At the beginning of the eighteenth century steps were taken to take the control of foreign relations from the hands of the sovereign, who was presumably influenced by English interests, and to make it a national business. An overture for an Act appointing Scottish residents and consuls, "in such Places as are most proper for the trade of this nation," was brought forward. An Act was passed rescinding the Act of Charles II's first Parliament which vested in the King the power of ordering foreign trade, as being "prejudiciall to the Trade of this Nation." An Act was also brought forward for making the kingdom a free port, by removing all duties on imports and exports whether carried by natives or by foreigners. This however was not passed. The Act of Peace and War and the Act allowing the import of foreign wines were more. important. The former placed the power of declaring war in the hands of the Scottish Parliament, so that Scotland need not necessarily be at war with the same countries as England. The "Wine Act" followed the same policy; allowing the import of wines legalised trade with France, while England was still at war with her. These Acts, shewing that Scotland was going to regulate her own foreign political and commercial relations in her own interests, naturally alarmed English statesmen, and did much to force on the Union.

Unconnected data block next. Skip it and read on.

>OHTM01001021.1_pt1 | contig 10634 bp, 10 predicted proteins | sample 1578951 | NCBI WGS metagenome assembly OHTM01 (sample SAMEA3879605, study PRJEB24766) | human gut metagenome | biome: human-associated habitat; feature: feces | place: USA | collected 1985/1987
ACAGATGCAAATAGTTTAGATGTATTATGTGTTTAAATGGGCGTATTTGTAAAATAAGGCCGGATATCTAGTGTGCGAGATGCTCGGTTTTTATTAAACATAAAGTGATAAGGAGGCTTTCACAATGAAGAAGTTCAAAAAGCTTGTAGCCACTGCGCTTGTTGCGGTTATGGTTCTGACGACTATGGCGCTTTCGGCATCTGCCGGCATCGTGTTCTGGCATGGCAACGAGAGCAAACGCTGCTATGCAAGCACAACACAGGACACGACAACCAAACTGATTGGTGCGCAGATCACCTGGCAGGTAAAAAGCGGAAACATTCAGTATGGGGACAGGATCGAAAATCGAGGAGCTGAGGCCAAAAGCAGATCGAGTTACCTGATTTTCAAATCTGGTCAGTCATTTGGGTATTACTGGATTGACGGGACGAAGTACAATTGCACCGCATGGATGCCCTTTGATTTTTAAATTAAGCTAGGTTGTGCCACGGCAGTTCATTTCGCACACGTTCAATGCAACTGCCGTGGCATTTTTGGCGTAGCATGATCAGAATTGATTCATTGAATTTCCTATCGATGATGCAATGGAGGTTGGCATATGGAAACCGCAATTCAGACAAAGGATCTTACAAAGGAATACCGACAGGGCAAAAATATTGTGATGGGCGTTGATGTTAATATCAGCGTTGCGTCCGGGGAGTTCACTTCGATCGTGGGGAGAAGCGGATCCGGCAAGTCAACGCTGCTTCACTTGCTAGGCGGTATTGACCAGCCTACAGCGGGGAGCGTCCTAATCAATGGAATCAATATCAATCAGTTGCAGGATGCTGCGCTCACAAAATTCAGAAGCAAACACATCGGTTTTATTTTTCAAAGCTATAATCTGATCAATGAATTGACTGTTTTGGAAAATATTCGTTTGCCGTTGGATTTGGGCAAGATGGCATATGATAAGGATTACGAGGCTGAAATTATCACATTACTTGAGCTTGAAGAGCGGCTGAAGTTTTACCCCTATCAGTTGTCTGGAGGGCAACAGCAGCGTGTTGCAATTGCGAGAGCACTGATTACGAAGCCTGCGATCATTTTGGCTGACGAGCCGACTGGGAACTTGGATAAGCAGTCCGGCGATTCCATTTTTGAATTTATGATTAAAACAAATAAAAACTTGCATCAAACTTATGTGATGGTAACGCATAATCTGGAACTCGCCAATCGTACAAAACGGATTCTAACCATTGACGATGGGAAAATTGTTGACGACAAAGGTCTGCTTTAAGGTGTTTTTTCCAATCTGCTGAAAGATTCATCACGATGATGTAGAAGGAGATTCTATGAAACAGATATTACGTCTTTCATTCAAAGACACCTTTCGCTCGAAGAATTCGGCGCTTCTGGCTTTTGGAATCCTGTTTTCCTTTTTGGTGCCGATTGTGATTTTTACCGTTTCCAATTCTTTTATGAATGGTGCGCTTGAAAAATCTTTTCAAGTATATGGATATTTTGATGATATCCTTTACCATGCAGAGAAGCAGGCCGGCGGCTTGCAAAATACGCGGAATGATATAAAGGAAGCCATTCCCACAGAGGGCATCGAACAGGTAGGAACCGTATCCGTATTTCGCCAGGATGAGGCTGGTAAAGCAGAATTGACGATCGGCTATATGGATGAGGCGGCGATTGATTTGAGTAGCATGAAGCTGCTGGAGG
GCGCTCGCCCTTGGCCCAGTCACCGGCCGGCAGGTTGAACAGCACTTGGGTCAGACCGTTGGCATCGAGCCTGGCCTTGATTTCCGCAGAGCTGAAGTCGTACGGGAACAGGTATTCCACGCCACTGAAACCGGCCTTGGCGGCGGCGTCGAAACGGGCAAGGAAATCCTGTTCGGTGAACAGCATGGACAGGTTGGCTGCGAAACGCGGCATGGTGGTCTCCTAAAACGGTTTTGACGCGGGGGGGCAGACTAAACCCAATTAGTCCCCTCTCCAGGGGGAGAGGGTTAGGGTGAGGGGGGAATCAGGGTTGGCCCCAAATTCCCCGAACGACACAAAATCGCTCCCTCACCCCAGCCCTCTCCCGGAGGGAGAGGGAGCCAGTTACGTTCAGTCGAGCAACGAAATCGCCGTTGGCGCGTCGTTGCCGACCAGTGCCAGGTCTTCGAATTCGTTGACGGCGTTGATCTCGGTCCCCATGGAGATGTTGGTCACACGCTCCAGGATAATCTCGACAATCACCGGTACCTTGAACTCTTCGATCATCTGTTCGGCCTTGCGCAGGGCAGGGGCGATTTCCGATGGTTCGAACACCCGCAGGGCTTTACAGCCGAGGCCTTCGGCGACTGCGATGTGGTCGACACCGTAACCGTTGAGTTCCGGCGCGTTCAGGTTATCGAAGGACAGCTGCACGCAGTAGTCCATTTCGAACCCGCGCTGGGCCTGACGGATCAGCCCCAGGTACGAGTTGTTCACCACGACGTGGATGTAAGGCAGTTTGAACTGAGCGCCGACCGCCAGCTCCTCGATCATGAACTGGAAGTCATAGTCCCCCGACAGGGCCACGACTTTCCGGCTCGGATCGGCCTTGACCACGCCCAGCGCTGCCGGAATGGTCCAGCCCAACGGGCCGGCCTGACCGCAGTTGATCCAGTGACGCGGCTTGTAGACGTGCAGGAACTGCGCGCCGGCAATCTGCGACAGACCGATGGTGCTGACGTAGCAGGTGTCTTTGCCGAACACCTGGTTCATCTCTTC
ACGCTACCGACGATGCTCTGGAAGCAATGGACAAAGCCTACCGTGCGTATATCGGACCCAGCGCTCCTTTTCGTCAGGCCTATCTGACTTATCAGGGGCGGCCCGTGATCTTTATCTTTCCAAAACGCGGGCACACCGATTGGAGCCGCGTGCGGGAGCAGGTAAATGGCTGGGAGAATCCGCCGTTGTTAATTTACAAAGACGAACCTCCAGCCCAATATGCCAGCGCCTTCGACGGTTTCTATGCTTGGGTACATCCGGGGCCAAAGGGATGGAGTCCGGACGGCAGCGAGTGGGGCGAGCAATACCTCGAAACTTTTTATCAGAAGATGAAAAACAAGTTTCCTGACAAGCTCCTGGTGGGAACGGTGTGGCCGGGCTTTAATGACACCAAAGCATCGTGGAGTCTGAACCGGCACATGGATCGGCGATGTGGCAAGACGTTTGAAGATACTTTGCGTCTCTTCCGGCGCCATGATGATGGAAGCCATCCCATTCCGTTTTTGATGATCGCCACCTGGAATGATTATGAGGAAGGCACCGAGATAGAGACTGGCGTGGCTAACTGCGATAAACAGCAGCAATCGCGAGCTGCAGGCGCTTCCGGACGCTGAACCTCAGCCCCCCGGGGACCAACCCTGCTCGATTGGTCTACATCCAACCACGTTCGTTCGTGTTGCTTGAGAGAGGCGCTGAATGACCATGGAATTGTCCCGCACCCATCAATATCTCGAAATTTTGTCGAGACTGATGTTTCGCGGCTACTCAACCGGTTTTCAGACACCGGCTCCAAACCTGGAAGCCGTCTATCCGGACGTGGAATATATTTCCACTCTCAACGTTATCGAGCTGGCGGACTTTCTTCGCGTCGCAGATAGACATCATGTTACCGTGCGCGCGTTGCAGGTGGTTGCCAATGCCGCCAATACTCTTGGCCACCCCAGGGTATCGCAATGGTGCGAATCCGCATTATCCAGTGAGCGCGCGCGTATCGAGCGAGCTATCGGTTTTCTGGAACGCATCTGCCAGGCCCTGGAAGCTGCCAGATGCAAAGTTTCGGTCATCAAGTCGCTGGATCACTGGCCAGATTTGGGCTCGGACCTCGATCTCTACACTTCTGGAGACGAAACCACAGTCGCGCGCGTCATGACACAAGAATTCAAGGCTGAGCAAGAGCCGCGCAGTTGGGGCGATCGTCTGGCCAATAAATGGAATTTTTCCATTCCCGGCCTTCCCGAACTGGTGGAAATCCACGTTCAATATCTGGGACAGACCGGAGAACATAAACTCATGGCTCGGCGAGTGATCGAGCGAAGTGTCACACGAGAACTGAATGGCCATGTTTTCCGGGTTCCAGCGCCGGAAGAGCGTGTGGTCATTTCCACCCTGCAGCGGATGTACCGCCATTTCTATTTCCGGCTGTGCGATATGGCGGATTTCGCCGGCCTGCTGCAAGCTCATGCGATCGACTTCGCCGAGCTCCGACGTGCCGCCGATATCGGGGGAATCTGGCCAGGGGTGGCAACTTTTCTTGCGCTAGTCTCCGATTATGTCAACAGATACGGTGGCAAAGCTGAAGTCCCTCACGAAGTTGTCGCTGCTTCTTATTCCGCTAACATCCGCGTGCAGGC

In spite of these drawbacks to her commerce, Scottish shipping increased somewhat during this period. Under the Commonwealth the Scots lost most of their ships, many being taken by the English, while others were lost during the Dutch wars. In 1662 the Burgh Convention declared that "in the yeiris 1650 and 1651, and thairefter the Inglish did sease upon and tak the whole schippis of Scotland great and small, so that the whole schippis now belonging to Scotland ar of ane verie inconsiderable value." The vessels bought after the Restoration were chiefly of foreign build, very few ships being as yet built in Scotland. This was another reason against the admission of Scots ships to share in English commerce. During the Dutch and French wars the Scots succeeded in capturing some ships from the enemy, but they also lost a considerable number. In 1656 the number of ships belonging to the principal ports was estimated at 127, their total tonnage being 3866 tons. An inquiry was made into the condition of the Royal Burghs in 1693, and from statements then made it seems that they owned about 117 ships, but in this list no Fife, Forth or Clyde ports were given, except Kirkcaldy, Leith, Queensferry and Glasgow. Aberdeen too was omitted. Further information was given in a register of Scottish ships drawn up in 1712, in which those put on the register at the time of the Union were specially distinguished. These numbered 215, with a tonnage of 14,485 tons. This list was more exhaustive than either of the others, but there was doubtless some increase in numbers, and certainly a considerable increase in the tonnage of the ships. The Scots employed a number of foreign ships, chiefly Dutch. After the Union they were of course limited to Scottish and English ships, which partly accounts for the growth in shipping in the years 1707-1712, when the increase in the number of Scottish owned ships was 908. This was also due to an increase of trade, and especially to the Scots admission to the Plantation trade. In the Clyde ports, which were most affected by that liberty, the number of ships rose from 21 to 216, a much greater proportional increase than that of any other group of ports.